Steve Jobs

Review by Paul Preston
The Movie Guys

Danny Boyle’s “Steve Jobs” is the second biopic of the Apple Computer founder in the past three years. But it’s not unlike something involved with Apple to have to be rebooted to operate correctly.

Steve Jobs - Michael FassbenderI’ll admit to never having seen 2013’s “Jobs”, featuring Ashton Kutcher in the lead role. That’s nothing new, Kutcher has appeared in twenty-four films and I’ve shown up for two of them (“The Guardian” and “Valentine’s Day”). I actually enjoyed his performance in both but I just…don’t…get out…the door when he appears in a project. Can’t explain it. So unlike the rest of the world, I won’t be judging Michael Fassbender’s performance as Jobs in the shadow of Kutcher’s. Man, that sentence was hard to type.

That’s enough Kutcher, let me cut to the chase – Danny Boyle shoot and edits the shit out of this film that is a blistering account of Jobs’ various roles in the computer world, told uniquely with powerhouse performances. It’s everything I love about film with every aspect of filmmaking operating on a high level.

Steve JobsScriptwriter Aaron Sorkin has structured “Steve Jobs” in three acts, each act focusing on the launch of a new computer product (I had never even heard of the second product, Next Computers, and it turned out to be the most fascinating). Sorkin manages to seamlessly work every relationship of Jobs’ life and every facet of his personality into each of these moments in his career. It’s never muddled and it never stretches believability (and one big laugh late in the film comes from Jobs lamenting that EVERYONE shows up at one of these launches liquored up and ready to yell at him).

The Sorkin walk-and-talk is in full effect as Fassbender’s Steve Jobs finds himself meticulously busy with every launch as people trail him in his wake, vying to capitalize some of his time – his marketing director Joanna Hoffman (Kate Winslet), Apple computer co-creator Steve Wozniak (Seth Rogen), Apple’s CEO John Sculley (Jeff Daniels), as well as scrambling stage managers, programmers, a TIME Magazine reporter and Jobs’ estranged ex-girlfriend and daughter(?).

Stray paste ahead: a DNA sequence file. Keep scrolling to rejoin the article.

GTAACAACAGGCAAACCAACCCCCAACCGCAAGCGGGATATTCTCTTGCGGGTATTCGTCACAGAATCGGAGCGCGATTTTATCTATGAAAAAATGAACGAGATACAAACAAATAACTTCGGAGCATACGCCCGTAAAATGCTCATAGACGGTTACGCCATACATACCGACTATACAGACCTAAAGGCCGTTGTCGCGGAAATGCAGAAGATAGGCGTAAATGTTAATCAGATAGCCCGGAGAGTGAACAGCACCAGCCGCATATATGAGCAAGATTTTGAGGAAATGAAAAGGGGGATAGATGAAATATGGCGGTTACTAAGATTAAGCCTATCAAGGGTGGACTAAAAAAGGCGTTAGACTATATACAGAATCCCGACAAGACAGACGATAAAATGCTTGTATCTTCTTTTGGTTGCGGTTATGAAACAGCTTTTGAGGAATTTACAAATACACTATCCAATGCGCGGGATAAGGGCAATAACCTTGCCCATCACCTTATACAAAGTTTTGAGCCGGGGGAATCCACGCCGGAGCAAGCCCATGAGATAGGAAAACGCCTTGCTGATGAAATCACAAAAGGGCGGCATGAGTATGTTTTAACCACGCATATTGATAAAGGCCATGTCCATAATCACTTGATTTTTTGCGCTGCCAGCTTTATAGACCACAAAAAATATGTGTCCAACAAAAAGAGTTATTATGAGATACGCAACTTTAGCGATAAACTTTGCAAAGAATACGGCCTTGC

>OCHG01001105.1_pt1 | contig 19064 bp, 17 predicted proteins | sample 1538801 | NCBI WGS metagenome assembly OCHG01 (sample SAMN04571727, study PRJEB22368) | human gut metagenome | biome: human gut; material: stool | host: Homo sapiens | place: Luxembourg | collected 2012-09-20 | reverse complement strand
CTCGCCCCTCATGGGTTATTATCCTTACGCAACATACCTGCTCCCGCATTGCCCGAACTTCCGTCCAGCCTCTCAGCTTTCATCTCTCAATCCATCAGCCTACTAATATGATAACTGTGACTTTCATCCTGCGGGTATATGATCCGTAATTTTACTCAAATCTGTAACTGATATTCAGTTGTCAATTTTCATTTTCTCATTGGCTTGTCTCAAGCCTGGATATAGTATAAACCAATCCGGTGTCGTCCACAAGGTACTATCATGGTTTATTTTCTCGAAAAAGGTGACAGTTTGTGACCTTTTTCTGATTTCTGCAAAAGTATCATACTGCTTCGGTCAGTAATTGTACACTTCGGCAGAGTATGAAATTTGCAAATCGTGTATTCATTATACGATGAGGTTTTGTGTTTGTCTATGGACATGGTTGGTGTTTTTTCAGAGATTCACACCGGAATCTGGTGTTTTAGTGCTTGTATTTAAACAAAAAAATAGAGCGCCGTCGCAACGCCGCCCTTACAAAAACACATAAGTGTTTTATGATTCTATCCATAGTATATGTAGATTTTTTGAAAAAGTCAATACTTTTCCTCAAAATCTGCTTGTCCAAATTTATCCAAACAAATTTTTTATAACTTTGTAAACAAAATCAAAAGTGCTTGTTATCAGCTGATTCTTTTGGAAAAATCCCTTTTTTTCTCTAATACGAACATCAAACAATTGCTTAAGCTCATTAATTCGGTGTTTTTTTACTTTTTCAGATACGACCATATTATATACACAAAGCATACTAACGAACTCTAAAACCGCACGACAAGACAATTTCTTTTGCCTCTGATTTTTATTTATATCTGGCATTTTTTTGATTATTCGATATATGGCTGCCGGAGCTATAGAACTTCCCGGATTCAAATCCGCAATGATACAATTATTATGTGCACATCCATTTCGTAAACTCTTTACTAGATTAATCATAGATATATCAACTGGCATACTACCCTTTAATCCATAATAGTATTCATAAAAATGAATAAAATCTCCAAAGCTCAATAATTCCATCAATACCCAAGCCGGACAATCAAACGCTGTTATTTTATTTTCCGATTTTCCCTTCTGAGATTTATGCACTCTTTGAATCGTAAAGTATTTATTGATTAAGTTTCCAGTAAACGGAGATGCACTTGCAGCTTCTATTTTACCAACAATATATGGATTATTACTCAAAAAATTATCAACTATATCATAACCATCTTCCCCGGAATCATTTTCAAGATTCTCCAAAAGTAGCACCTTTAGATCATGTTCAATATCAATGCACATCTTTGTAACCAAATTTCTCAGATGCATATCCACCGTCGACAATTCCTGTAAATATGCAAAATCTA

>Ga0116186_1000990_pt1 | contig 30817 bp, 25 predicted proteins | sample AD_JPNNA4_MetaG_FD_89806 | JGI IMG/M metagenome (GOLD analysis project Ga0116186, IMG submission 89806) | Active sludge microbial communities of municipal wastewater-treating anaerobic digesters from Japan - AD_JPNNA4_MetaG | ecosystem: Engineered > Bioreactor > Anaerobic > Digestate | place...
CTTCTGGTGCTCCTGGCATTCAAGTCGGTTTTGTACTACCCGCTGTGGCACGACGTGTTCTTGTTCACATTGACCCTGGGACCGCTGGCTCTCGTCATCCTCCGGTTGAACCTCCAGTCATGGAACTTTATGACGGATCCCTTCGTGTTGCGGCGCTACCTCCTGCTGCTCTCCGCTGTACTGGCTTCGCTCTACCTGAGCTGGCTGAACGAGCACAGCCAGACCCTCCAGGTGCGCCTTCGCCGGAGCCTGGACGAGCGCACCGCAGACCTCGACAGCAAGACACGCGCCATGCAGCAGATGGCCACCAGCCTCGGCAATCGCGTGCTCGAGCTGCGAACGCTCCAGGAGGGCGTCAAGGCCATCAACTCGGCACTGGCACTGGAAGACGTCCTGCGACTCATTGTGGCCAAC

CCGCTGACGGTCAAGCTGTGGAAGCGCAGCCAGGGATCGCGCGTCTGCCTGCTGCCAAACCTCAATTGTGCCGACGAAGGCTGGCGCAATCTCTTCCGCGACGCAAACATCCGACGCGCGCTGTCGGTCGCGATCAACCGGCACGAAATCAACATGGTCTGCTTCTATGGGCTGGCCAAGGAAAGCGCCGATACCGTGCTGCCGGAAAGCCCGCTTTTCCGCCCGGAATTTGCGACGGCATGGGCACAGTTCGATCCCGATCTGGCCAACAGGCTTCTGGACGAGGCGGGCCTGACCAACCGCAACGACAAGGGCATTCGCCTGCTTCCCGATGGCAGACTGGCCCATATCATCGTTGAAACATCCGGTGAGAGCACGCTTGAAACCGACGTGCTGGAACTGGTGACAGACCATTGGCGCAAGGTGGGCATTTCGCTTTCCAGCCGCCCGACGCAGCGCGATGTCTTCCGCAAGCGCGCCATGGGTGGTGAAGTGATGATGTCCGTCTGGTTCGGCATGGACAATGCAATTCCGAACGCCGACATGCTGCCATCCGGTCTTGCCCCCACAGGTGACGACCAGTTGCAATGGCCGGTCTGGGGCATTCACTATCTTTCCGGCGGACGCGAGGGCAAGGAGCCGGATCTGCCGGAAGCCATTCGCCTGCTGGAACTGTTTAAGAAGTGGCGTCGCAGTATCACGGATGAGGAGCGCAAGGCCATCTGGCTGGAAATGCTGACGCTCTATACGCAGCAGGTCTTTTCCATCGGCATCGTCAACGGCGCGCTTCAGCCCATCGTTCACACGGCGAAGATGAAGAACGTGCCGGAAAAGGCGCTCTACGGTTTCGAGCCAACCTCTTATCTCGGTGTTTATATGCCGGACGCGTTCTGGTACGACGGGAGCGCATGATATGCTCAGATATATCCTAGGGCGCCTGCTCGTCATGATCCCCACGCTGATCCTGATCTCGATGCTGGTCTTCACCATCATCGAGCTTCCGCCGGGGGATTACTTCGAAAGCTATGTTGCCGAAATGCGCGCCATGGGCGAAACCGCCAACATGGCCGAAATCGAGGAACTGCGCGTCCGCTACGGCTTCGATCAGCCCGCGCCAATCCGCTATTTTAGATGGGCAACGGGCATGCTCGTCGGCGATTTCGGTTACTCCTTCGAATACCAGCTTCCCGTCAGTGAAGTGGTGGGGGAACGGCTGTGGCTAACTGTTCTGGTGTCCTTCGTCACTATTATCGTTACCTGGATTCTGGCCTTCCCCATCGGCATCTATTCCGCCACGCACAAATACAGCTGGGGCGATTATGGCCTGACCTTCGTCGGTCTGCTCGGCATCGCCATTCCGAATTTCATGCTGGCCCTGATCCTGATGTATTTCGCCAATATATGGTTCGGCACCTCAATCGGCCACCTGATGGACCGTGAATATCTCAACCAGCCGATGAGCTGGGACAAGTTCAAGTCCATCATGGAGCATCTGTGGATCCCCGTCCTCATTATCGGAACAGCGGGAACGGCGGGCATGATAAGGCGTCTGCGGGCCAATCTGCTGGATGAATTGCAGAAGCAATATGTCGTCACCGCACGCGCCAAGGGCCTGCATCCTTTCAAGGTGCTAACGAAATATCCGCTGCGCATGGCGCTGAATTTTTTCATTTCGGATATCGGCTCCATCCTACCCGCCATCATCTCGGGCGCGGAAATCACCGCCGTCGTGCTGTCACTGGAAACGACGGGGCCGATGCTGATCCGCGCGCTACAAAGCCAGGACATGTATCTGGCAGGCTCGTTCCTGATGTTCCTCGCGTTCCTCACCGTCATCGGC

Steve JobsReportedly, Boyle shot the three segments of the film in order with extended rehearsal sessions with the actors in between and that workflow pays off. The actors are all directly on target here. You can’t take your eyes off of Fassbender as he smartest-guy-in-the-rooms his way through each scene. Jeff Daniels is the best he’s been since the ‘80s, with a film script finally giving him a part as rich as he had each week on “The Newsroom” (no surprise it’s from Sorkin). Kate Winslet is predictably great in the position most of us would find ourselves in if we were involved with Jobs – trying to keep his genius on course and his humanity on point. And my love affair with Seth Rogen continues as he again wisely takes on a role not beyond his capacity as an actor and serves up a good performance (you probably wouldn’t expect stoner-comedy-guy to show up in a Boyle/Sorkin project, but no Day-Lewis antics are expected of him, and what is asked is delivered).

Boyle even goes so far as to coat the three sections of the film in three different filmmaking styles indicative of the era in which they take place (going from film grain to sharp digital) with the music also working on you in different ways. I hesitate to tell you that, ‘cause I don’t want you to look for it, but it’ll work on you regardless.

Steve JobsBoyle does offer up a gimmick or two and they’re not seamlessly sewn into the big picture. He uses projections on the walls around some of the characters that made me think I had flipped channels to “Natural Born Killers” for a moment, but there no doubting the energy Boyle infuses into every scene of this movie. It picks you up and carries you until the final frame.

You’ll need to exhale when it’s over.

Directed by: Danny Boyle
Release Date: October 9, 2015
Run Time: 122 Minutes
Country: USA
Rated: R
Distributor: Universal Pictures

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